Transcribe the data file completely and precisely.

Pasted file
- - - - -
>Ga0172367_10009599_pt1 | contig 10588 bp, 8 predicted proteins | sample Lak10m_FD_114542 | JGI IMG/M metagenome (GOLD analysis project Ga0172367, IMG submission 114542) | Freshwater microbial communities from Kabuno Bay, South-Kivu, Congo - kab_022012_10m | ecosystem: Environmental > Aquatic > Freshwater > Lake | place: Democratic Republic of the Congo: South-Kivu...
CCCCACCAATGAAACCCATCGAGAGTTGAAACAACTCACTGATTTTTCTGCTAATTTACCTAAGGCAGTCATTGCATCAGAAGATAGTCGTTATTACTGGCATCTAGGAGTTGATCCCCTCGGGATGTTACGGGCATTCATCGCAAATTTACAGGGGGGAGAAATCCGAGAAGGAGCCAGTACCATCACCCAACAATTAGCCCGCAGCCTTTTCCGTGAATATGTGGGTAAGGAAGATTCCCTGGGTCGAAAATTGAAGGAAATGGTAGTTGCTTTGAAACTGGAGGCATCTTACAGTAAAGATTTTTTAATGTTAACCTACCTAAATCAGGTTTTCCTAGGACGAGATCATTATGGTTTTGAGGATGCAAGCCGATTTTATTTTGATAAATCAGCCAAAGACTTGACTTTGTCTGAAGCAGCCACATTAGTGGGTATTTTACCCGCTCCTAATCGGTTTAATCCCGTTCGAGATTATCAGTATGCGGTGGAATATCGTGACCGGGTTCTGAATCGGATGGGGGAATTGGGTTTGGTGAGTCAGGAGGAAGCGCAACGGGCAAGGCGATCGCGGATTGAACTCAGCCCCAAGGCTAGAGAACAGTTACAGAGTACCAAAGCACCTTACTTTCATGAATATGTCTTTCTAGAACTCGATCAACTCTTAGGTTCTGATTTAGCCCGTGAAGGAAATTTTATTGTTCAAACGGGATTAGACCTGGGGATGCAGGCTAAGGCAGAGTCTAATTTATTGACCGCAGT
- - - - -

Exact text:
>Ga0172367_10009599_pt1 | contig 10588 bp, 8 predicted proteins | sample Lak10m_FD_114542 | JGI IMG/M metagenome (GOLD analysis project Ga0172367, IMG submission 114542) | Freshwater microbial communities from Kabuno Bay, South-Kivu, Congo - kab_022012_10m | ecosystem: Environmental > Aquatic > Freshwater > Lake | place: Democratic Republic of the Congo: South-Kivu...
CCCCACCAATGAAACCCATCGAGAGTTGAAACAACTCACTGATTTTTCTGCTAATTTACCTAAGGCAGTCATTGCATCAGAAGATAGTCGTTATTACTGGCATCTAGGAGTTGATCCCCTCGGGATGTTACGGGCATTCATCGCAAATTTACAGGGGGGAGAAATCCGAGAAGGAGCCAGTACCATCACCCAACAATTAGCCCGCAGCCTTTTCCGTGAATATGTGGGTAAGGAAGATTCCCTGGGTCGAAAATTGAAGGAAATGGTAGTTGCTTTGAAACTGGAGGCATCTTACAGTAAAGATTTTTTAATGTTAACCTACCTAAATCAGGTTTTCCTAGGACGAGATCATTATGGTTTTGAGGATGCAAGCCGATTTTATTTTGATAAATCAGCCAAAGACTTGACTTTGTCTGAAGCAGCCACATTAGTGGGTATTTTACCCGCTCCTAATCGGTTTAATCCCGTTCGAGATTATCAGTATGCGGTGGAATATCGTGACCGGGTTCTGAATCGGATGGGGGAATTGGGTTTGGTGAGTCAGGAGGAAGCGCAACGGGCAAGGCGATCGCGGATTGAACTCAGCCCCAAGGCTAGAGAACAGTTACAGAGTACCAAAGCACCTTACTTTCATGAATATGTCTTTCTAGAACTCGATCAACTCTTAGGTTCTGATTTAGCCCGTGAAGGAAATTTTATTGTTCAAACGGGATTAGACCTGGGGATGCAGGCTAAGGCAGAGTCTAATTTATTGACCGCAGT